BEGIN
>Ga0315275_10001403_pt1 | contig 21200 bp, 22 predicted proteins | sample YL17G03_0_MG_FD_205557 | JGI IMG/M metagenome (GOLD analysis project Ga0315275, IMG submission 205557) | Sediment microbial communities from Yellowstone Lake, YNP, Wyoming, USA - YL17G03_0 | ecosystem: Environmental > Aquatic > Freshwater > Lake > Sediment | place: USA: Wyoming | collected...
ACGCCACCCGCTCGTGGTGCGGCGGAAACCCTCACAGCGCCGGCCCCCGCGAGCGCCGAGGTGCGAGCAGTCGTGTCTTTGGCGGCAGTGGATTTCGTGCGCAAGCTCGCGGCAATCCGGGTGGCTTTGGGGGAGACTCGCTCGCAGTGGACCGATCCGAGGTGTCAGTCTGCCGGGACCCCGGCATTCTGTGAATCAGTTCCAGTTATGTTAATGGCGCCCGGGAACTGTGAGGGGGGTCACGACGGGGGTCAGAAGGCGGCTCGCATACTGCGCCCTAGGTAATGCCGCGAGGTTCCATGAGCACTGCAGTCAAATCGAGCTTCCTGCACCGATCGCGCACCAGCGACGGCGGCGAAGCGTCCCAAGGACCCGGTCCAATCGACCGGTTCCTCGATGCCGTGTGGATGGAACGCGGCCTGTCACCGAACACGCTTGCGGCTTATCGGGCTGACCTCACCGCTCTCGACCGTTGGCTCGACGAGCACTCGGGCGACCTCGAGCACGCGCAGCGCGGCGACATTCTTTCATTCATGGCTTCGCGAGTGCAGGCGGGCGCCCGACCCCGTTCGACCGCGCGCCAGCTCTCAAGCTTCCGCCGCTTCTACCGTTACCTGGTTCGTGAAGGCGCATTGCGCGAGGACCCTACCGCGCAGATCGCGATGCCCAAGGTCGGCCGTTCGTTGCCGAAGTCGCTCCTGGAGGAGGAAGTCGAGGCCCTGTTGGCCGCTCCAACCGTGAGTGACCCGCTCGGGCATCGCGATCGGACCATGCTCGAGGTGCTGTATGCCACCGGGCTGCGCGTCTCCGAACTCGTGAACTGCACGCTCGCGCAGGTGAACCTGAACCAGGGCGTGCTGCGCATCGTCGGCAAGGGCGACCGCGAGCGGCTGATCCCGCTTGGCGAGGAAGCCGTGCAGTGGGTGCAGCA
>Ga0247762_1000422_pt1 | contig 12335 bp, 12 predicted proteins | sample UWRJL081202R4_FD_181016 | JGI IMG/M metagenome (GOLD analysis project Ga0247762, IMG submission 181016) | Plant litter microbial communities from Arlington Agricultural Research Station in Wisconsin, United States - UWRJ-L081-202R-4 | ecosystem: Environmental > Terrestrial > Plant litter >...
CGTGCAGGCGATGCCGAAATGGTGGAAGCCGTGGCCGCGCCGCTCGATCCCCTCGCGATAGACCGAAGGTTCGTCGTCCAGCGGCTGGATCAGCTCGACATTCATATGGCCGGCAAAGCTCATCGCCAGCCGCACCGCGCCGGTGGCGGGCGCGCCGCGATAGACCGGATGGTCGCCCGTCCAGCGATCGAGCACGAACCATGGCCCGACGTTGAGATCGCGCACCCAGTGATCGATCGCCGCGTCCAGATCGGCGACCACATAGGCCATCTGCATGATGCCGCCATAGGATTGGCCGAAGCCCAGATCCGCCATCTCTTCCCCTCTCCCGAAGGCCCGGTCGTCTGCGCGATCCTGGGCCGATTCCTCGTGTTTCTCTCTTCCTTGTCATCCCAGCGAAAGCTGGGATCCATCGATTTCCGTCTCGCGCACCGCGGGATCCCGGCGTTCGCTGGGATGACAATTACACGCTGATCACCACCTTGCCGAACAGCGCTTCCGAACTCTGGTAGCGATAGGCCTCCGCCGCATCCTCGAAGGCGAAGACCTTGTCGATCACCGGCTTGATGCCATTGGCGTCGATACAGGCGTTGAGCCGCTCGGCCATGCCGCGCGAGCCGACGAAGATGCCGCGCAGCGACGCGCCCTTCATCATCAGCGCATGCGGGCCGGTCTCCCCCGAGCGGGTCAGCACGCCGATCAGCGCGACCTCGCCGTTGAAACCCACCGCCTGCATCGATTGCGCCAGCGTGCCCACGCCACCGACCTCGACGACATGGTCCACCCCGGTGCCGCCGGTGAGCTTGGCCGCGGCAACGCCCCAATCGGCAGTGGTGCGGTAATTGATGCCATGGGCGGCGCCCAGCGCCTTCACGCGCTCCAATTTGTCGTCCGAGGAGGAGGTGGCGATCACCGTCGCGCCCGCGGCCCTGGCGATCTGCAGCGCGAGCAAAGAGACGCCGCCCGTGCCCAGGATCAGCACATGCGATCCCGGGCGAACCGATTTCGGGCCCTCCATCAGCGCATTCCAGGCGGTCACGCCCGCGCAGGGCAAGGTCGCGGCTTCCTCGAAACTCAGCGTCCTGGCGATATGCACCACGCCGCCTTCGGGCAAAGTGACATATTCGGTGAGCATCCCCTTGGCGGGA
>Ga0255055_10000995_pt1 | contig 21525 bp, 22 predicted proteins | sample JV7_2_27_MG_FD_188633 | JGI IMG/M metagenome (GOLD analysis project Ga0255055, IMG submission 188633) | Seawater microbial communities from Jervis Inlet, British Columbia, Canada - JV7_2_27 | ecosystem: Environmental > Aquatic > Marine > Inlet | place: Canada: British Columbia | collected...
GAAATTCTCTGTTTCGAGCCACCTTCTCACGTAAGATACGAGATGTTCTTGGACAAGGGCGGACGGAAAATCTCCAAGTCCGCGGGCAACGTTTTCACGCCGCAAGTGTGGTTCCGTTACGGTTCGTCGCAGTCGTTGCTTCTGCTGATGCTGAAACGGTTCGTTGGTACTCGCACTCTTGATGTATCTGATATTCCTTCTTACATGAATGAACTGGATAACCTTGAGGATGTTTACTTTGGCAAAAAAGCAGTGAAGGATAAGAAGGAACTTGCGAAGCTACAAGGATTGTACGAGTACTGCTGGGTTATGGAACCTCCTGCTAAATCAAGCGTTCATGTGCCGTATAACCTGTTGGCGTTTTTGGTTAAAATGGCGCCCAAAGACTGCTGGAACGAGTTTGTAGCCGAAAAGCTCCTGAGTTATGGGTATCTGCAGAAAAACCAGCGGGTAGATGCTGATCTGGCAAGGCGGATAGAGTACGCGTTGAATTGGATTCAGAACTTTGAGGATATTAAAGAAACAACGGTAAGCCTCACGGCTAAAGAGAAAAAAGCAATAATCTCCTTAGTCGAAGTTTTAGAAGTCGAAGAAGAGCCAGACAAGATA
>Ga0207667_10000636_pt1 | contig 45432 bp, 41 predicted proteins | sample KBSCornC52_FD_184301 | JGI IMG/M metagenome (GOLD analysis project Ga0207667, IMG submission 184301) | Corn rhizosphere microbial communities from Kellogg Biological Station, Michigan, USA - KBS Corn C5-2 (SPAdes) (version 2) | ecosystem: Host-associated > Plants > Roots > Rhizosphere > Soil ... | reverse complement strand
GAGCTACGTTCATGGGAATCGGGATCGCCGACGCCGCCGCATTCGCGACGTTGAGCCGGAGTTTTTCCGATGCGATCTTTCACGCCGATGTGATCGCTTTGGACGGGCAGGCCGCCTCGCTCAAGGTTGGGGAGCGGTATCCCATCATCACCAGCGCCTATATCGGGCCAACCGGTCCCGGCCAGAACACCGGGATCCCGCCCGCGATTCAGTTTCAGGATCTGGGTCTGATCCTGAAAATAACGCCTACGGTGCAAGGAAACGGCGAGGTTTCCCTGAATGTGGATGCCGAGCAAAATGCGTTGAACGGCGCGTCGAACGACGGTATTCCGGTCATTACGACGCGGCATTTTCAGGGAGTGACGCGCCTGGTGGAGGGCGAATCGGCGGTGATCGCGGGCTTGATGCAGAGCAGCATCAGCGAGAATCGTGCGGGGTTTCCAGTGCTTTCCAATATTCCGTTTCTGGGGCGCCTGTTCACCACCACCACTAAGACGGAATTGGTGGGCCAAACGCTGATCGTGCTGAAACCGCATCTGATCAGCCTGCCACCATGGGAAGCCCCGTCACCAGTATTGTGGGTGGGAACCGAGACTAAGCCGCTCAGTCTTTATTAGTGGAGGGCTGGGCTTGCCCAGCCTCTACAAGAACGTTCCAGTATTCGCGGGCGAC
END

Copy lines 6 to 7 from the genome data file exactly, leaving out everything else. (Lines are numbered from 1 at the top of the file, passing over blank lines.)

GAAATTCTCTGTTTCGAGCCACCTTCTCACGTAAGATACGAGATGTTCTTGGACAAGGGCGGACGGAAAATCTCCAAGTCCGCGGGCAACGTTTTCACGCCGCAAGTGTGGTTCCGTTACGGTTCGTCGCAGTCGTTGCTTCTGCTGATGCTGAAACGGTTCGTTGGTACTCGCACTCTTGATGTATCTGATATTCCTTCTTACATGAATGAACTGGATAACCTTGAGGATGTTTACTTTGGCAAAAAAGCAGTGAAGGATAAGAAGGAACTTGCGAAGCTACAAGGATTGTACGAGTACTGCTGGGTTATGGAACCTCCTGCTAAATCAAGCGTTCATGTGCCGTATAACCTGTTGGCGTTTTTGGTTAAAATGGCGCCCAAAGACTGCTGGAACGAGTTTGTAGCCGAAAAGCTCCTGAGTTATGGGTATCTGCAGAAAAACCAGCGGGTAGATGCTGATCTGGCAAGGCGGATAGAGTACGCGTTGAATTGGATTCAGAACTTTGAGGATATTAAAGAAACAACGGTAAGCCTCACGGCTAAAGAGAAAAAAGCAATAATCTCCTTAGTCGAAGTTTTAGAAGTCGAAGAAGAGCCAGACAAGATA
>Ga0207667_10000636_pt1 | contig 45432 bp, 41 predicted proteins | sample KBSCornC52_FD_184301 | JGI IMG/M metagenome (GOLD analysis project Ga0207667, IMG submission 184301) | Corn rhizosphere microbial communities from Kellogg Biological Station, Michigan, USA - KBS Corn C5-2 (SPAdes) (version 2) | ecosystem: Host-associated > Plants > Roots > Rhizosphere > Soil ... | reverse complement strand